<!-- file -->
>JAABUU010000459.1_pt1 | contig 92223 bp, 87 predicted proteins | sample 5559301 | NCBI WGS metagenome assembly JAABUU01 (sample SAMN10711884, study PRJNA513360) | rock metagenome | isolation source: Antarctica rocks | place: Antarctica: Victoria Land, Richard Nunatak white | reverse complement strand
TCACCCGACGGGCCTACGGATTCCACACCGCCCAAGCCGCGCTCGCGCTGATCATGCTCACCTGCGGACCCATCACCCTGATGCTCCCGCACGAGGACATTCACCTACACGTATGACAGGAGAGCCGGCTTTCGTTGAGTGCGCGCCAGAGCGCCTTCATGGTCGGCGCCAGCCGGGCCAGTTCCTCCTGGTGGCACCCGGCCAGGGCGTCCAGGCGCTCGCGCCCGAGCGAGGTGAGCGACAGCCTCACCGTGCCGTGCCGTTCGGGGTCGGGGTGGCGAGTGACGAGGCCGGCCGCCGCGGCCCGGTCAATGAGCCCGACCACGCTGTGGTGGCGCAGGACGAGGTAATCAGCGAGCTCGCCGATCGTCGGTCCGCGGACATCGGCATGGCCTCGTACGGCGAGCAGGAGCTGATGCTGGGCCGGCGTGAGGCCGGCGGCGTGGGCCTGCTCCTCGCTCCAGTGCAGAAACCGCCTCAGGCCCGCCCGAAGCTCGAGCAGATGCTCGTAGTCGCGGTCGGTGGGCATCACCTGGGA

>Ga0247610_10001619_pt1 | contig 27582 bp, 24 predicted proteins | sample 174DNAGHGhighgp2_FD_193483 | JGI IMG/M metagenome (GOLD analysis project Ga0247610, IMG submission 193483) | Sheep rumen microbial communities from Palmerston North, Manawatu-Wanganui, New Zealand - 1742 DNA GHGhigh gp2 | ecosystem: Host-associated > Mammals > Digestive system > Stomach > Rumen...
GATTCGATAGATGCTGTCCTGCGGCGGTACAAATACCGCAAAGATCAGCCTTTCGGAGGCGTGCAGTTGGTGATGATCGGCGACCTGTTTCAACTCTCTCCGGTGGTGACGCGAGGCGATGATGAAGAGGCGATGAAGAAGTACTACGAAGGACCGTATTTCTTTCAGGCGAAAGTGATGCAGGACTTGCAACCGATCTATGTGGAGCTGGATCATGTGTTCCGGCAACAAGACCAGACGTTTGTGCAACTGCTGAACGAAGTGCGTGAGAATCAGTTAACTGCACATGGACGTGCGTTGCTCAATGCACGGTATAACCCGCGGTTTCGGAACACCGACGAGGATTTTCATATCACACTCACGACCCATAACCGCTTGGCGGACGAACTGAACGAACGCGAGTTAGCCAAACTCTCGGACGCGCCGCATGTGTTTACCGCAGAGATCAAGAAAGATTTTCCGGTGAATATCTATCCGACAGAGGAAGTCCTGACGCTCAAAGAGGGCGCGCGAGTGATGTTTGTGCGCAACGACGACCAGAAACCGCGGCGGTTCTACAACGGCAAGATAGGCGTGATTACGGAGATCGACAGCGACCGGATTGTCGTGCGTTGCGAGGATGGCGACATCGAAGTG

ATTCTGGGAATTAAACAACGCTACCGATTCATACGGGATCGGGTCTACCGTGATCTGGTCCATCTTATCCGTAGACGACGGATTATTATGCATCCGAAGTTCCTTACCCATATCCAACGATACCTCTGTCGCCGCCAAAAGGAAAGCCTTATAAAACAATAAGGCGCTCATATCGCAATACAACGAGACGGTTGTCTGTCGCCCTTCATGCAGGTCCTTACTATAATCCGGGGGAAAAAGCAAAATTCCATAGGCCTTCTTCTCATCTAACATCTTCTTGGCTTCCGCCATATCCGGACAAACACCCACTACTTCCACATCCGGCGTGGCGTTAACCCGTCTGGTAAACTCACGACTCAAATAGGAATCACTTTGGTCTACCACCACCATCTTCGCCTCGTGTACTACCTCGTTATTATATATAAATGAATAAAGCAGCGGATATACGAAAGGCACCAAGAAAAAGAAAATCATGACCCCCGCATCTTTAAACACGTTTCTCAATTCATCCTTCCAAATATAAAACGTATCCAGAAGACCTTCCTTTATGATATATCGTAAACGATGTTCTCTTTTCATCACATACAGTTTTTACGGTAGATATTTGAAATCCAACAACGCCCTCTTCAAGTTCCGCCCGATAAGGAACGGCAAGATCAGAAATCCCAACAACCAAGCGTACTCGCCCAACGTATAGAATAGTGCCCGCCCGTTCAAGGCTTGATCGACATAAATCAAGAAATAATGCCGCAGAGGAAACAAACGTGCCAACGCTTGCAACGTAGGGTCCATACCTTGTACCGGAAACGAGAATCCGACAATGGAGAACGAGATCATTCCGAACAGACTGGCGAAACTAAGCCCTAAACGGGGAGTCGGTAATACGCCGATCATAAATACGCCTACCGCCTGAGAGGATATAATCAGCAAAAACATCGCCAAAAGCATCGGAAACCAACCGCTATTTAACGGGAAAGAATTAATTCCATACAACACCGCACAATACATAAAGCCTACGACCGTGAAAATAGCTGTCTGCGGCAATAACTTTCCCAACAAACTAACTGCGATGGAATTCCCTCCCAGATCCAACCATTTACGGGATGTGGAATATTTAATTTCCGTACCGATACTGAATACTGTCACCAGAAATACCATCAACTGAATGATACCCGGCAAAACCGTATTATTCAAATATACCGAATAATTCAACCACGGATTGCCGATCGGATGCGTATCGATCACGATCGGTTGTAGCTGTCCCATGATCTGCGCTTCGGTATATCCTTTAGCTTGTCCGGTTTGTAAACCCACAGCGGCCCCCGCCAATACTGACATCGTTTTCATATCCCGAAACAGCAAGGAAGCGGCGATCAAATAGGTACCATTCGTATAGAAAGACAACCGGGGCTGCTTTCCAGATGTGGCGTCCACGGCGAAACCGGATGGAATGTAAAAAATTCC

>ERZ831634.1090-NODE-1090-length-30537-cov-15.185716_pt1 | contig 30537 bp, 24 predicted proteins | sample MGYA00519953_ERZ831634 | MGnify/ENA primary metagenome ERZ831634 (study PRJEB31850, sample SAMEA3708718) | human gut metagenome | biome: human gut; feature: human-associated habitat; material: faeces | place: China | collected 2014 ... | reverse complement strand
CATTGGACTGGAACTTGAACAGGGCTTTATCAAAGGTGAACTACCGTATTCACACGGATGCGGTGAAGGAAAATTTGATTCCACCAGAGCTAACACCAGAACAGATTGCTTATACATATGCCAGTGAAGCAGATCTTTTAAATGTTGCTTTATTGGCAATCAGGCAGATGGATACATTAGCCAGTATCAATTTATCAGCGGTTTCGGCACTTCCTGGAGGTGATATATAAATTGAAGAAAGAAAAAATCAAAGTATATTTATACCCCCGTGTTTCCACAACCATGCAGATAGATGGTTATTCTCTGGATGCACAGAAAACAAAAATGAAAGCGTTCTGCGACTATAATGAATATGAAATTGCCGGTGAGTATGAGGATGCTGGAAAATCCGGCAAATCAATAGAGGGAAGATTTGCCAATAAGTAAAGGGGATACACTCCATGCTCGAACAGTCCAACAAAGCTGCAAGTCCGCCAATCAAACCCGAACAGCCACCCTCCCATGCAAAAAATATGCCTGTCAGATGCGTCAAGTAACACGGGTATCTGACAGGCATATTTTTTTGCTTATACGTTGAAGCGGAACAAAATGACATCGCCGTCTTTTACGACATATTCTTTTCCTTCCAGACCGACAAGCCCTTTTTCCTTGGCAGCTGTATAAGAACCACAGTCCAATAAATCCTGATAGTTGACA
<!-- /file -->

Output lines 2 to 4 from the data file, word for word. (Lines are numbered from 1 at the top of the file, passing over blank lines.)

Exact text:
TCACCCGACGGGCCTACGGATTCCACACCGCCCAAGCCGCGCTCGCGCTGATCATGCTCACCTGCGGACCCATCACCCTGATGCTCCCGCACGAGGACATTCACCTACACGTATGACAGGAGAGCCGGCTTTCGTTGAGTGCGCGCCAGAGCGCCTTCATGGTCGGCGCCAGCCGGGCCAGTTCCTCCTGGTGGCACCCGGCCAGGGCGTCCAGGCGCTCGCGCCCGAGCGAGGTGAGCGACAGCCTCACCGTGCCGTGCCGTTCGGGGTCGGGGTGGCGAGTGACGAGGCCGGCCGCCGCGGCCCGGTCAATGAGCCCGACCACGCTGTGGTGGCGCAGGACGAGGTAATCAGCGAGCTCGCCGATCGTCGGTCCGCGGACATCGGCATGGCCTCGTACGGCGAGCAGGAGCTGATGCTGGGCCGGCGTGAGGCCGGCGGCGTGGGCCTGCTCCTCGCTCCAGTGCAGAAACCGCCTCAGGCCCGCCCGAAGCTCGAGCAGATGCTCGTAGTCGCGGTCGGTGGGCATCACCTGGGA

>Ga0247610_10001619_pt1 | contig 27582 bp, 24 predicted proteins | sample 174DNAGHGhighgp2_FD_193483 | JGI IMG/M metagenome (GOLD analysis project Ga0247610, IMG submission 193483) | Sheep rumen microbial communities from Palmerston North, Manawatu-Wanganui, New Zealand - 1742 DNA GHGhigh gp2 | ecosystem: Host-associated > Mammals > Digestive system > Stomach > Rumen...
GATTCGATAGATGCTGTCCTGCGGCGGTACAAATACCGCAAAGATCAGCCTTTCGGAGGCGTGCAGTTGGTGATGATCGGCGACCTGTTTCAACTCTCTCCGGTGGTGACGCGAGGCGATGATGAAGAGGCGATGAAGAAGTACTACGAAGGACCGTATTTCTTTCAGGCGAAAGTGATGCAGGACTTGCAACCGATCTATGTGGAGCTGGATCATGTGTTCCGGCAACAAGACCAGACGTTTGTGCAACTGCTGAACGAAGTGCGTGAGAATCAGTTAACTGCACATGGACGTGCGTTGCTCAATGCACGGTATAACCCGCGGTTTCGGAACACCGACGAGGATTTTCATATCACACTCACGACCCATAACCGCTTGGCGGACGAACTGAACGAACGCGAGTTAGCCAAACTCTCGGACGCGCCGCATGTGTTTACCGCAGAGATCAAGAAAGATTTTCCGGTGAATATCTATCCGACAGAGGAAGTCCTGACGCTCAAAGAGGGCGCGCGAGTGATGTTTGTGCGCAACGACGACCAGAAACCGCGGCGGTTCTACAACGGCAAGATAGGCGTGATTACGGAGATCGACAGCGACCGGATTGTCGTGCGTTGCGAGGATGGCGACATCGAAGTG